KVUE - MUST CREDIT - NO ACCESS AUSTIN, TEXAS, NO USE US BROADCAST NETWORKS
Austin, Texas - 13 December 2018
+++WHITE FLASH BETWEEN SOTS+++
1. SOUNDBITE: (English) Diedre O'Brien, Vice President of People, Apple Inc.
"We are so thrilled to announce that we'll be opening a new campus here in north Austin." (Applause)
2. SOUNDBITE: (English) Diedre O'Brien, Vice President of People, Apple Inc.:
"It'll be one hundred and thirty three acres, which is a significant campus. It's just part of a plan that we have to expand across the U.S., but a key part. We'll start with 5000 seats in the first phase, and we'll have the ability to expand to 15000 in total over time. "
3. SOUNDBITE: (English) Diedre O'Brien, Vice President of People, Apple Inc.
"This makes Apple Austin's largest employer and we're incredibly proud of that."
4. SOUNDBITE: (English) Kristina Raspe, Vice President of Global Real Estate, Apple Inc.
"Everything Apple does flows through Austin. So, it makes sense that the jobs created here will cover the gamut."
5. SOUNDBITE: (English) Mayor Steve Adler, (D) Austin:
"Apple is a phenomenal community neighbor and participant and part of this community."
Apple will build a $1 billion campus in Austin, Texas, break ground on smaller locations in Seattle, San Diego and Culver City, California, and over the next three years expand in Pittsburgh, New York and Boulder, Colorado, Boston, and Portland, Oregon.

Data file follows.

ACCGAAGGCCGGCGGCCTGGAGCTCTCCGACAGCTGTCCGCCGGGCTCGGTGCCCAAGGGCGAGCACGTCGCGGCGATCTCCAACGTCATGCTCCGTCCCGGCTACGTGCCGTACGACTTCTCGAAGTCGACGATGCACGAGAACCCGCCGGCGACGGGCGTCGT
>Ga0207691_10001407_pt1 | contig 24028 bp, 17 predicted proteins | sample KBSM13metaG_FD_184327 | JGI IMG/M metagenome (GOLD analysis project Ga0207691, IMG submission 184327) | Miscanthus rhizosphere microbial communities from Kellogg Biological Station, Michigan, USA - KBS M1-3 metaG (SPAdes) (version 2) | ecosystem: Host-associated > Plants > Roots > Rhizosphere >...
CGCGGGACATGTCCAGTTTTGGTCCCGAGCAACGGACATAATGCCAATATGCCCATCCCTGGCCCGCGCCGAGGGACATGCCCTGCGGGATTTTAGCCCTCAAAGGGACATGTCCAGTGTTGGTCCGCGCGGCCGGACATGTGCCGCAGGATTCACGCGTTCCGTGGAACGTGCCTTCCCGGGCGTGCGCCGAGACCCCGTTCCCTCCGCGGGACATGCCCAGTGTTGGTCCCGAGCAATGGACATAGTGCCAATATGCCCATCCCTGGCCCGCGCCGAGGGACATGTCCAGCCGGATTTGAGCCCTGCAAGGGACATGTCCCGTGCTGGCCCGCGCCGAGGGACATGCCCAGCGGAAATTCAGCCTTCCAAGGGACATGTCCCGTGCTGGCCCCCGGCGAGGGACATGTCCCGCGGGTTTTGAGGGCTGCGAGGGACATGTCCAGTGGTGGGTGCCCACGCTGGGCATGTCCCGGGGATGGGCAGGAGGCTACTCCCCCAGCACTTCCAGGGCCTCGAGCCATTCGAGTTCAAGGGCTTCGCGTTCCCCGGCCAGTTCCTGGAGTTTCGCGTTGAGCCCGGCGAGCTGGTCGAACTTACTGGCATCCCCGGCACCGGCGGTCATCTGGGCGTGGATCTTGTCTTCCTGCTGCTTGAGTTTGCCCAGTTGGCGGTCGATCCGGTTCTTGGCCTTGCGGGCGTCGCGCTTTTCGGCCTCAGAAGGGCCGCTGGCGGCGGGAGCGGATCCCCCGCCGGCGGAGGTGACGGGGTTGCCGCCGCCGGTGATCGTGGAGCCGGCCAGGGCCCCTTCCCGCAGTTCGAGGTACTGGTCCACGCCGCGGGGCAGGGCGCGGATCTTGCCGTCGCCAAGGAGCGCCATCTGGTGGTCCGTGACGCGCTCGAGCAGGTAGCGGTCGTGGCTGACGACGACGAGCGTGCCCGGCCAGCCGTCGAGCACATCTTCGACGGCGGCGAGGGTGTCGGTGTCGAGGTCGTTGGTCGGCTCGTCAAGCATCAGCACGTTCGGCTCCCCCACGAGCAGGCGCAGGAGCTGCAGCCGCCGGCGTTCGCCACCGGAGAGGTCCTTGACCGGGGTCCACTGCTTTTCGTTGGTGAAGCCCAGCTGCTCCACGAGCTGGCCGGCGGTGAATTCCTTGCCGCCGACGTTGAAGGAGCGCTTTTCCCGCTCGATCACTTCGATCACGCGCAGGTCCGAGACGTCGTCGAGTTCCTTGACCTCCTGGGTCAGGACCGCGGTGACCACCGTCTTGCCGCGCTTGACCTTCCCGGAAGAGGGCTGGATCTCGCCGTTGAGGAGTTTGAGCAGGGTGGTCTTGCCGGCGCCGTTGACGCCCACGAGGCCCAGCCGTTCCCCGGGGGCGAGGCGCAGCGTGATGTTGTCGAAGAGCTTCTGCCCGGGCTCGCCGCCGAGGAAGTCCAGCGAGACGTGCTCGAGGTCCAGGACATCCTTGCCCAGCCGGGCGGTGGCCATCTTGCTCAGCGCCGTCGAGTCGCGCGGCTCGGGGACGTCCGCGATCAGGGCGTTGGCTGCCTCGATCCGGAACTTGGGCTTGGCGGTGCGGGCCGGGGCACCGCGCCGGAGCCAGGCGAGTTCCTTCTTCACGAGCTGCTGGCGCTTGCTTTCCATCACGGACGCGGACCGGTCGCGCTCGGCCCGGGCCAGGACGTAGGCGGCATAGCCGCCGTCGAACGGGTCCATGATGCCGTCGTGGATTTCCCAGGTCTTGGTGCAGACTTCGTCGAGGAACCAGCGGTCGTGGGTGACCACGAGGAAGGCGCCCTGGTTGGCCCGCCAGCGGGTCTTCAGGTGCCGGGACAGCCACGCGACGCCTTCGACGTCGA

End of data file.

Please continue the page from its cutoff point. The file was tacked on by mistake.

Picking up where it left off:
The tech giant said Thursday that the new campus will open with 5,000 new positions, but it will have the capacity to eventually accommodate 15,000 employees in fields ranging from engineering or research and development, to sales and support.
The three other new locations will have more than 1,000 employees each.
Early this year, Apple said that it would make more than $30 billion in capital expenditures in the U.S. over the next five years.
That, the company said in January, would create more than 20,000 new jobs at existing and new campuses that Apple planned to build.
Where U.S. companies open new facilities or plants has always had the potential for public and political backlash.
That potential has intensified under the Trump administration, which has pushed companies to keep more of their operations inside the country's borders.
While CEO Tim Cook has steered mostly clear of President Donald Trump's ire, Apple did receive some push back three months ago from the White House.
Apple sent a letter to the U.S. trade representative warning that the burgeoning trade war with China and rising tariffs could force higher prices for U.S. consumers.
Trump in a tweet told Apple to start making its products in the U.S., and not China.
Apple uses a lot of overseas facilities in China and elsewhere to produce components and its products.
There are already 6,000 Apple employees in Austin, its largest operation outside of company headquarters in Cupertino, California, where 37,000 people are employed.
Apple said nearly a year ago that it would begin canvassing the U.S. for another campus.
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